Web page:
I quietly walk to the open doors of the ballroom where I had been standing a short time earlier and the duo of staff members is still hard at work preparing the room for an event that features an American flag at a table plus a flag to some fraternal order. After standing in the doorway a few minutes surveying the scene the woman finally notices me and is startled which I note. I apologize and introduce myself and my business and ask if anything odd has happened there lately. She tells me that just a short time ago something rolled across the wood floor. She adds that she believes it was a marble and that some marbles had gotten loose in the room in recent days and this must have been one of them. She cannot explain why such a marble would  suddenly let loose of its own accord at the opposite end of the ballroom from where the duo had been working and unprompted by any human agency. This was the incident that prompted her to earlier exclaim "that was odd".

She then proceeds to tell me about the little girl sometimes seen in this room as well as an even creepier event that has occurred to her twice before and once to the young man working with her this day. Apparently, periodically the elevator in the foyer will suddenly and without prompting from any human agency rapidly descend significantly faster than normal from the second floor all the while making an unnerving shrieking/wailing noise all the way down and then jarringly open with nobody inside it and nobody upstairs having activated it. The young man tells me that he initially did not believe her account of this elevator phenomenon until it happened to him once. The duo is initially sheepish and reluctant to share these accounts but I assure them that I don't think they are crazy or being untruthful. Not wanting to keep them from their labors I thank them for their time and head out the door and wend my way through the foyer and head out blinking into the light of day to absorb what I have just experienced, vicarious as much of it was but having felt enough of the brooding spirit of the building to feel compelled to come back at night and thus I do.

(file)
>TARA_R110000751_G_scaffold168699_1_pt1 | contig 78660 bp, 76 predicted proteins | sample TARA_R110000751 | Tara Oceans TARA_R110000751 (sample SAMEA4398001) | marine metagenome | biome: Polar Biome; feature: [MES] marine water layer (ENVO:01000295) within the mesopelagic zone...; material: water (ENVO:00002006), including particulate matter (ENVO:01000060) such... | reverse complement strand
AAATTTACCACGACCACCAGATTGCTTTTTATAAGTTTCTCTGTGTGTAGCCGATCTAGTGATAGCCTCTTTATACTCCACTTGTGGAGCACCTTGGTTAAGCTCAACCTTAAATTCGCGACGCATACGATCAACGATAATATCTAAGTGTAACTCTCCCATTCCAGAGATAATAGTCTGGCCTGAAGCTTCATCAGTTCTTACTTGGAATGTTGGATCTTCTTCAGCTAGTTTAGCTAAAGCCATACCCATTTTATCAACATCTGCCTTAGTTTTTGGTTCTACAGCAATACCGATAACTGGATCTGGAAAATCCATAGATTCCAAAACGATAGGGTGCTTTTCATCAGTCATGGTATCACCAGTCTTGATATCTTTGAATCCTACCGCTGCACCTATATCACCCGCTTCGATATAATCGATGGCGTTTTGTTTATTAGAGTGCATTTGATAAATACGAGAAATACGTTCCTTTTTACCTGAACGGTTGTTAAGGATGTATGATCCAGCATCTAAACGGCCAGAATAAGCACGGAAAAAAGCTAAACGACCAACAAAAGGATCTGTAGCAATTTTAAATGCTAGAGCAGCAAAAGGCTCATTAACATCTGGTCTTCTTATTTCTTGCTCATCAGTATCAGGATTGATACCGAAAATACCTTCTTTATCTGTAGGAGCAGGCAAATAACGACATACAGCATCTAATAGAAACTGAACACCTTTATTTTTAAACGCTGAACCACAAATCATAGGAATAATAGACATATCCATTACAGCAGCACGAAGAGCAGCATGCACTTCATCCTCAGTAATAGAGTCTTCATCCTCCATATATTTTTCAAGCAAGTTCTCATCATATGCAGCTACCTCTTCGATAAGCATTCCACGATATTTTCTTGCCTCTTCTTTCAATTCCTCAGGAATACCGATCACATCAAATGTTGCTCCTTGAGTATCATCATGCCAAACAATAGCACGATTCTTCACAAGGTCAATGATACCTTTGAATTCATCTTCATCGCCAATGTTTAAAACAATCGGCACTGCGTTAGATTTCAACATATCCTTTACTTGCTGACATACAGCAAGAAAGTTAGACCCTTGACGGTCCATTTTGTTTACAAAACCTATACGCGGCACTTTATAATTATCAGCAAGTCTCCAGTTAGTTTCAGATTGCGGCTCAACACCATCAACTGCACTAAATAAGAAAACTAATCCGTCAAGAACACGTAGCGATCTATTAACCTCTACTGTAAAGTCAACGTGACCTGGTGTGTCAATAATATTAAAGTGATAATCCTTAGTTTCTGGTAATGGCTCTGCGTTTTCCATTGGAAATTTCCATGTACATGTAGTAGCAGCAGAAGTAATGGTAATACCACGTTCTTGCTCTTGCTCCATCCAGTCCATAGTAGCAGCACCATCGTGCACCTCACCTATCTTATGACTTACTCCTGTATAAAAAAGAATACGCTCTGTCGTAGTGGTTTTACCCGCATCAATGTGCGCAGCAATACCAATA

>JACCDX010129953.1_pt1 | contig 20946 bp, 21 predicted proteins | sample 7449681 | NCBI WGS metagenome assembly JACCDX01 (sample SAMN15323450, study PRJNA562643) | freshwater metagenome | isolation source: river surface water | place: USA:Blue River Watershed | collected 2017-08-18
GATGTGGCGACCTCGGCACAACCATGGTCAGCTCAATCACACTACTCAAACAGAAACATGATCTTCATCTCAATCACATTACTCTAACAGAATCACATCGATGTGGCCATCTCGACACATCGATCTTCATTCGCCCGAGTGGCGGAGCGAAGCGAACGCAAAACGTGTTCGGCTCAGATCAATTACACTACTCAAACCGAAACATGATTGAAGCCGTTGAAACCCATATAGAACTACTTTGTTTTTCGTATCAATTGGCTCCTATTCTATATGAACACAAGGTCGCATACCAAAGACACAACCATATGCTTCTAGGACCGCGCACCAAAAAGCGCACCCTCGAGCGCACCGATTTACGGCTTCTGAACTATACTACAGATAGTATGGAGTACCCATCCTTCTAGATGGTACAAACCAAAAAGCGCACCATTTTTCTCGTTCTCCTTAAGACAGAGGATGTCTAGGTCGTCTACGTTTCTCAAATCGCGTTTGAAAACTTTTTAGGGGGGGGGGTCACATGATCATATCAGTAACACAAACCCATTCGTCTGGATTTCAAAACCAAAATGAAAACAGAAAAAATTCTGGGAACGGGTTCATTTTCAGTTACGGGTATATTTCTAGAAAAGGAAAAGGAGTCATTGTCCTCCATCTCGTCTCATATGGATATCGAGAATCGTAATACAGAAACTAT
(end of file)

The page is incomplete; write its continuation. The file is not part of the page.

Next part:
I walk from my house down silent empty streets to the Paso Robles Inn as a Winter storm sweeps onto the Central Coast at the midnight hour. The air is damp but rain is yet a few hours away and only gentle breezes blow upon my face. The glow of the lights of Paso Robles illuminate the bottom surface of the storm clouds above giving everything an unnatural nighttime glow even where there are no streetlights. The white neon Paso Robles Inn sign as well as the red neon VACANCY sign both seem to gleam with a seemingly unusually intense brilliance. To my right is the 200 Building better known as the Jesse James Building built to replace the Annex Building which was red-tagged as a result of the San Simeon Quake in 2003. Tonight it appears to be mostly empty which is not unusual during the tourism off-season of the Dead of Winter. I snap some photos of the neon signage for my blog and notice a dark specter observing me from between two columns at the north end of the 100 Building which contains the hotel front desk and office. The specter approaches me and I realize my presence is being challenged by the night watchman. He is courteous but as inquisitive of me as I am of the Little Girl in the ballroom who likes to play with marbles and people's nerves. I state my purpose and he informs me I should come back during the daylight hours when much more staff is on hand to observe as there is only himself and the night clerk present on the grounds at night.

However, before sending me away he generously invites me to check out the foyer in Building 1200 and gives me a little more history than I had previously unearthed. He turns out to be quite knowledgeable about the place and its secrets including the fact that there were/are many tunnels leading out of the inn property which head in many directions. These were, amongst other purposes, means of escape for the James Brothers back in their day. Most of these have been filled in he claims but to this day some may well not be entirely filled in which intrigues me and I wonder if any such subterranean passages wend their way below my abode three blocks north.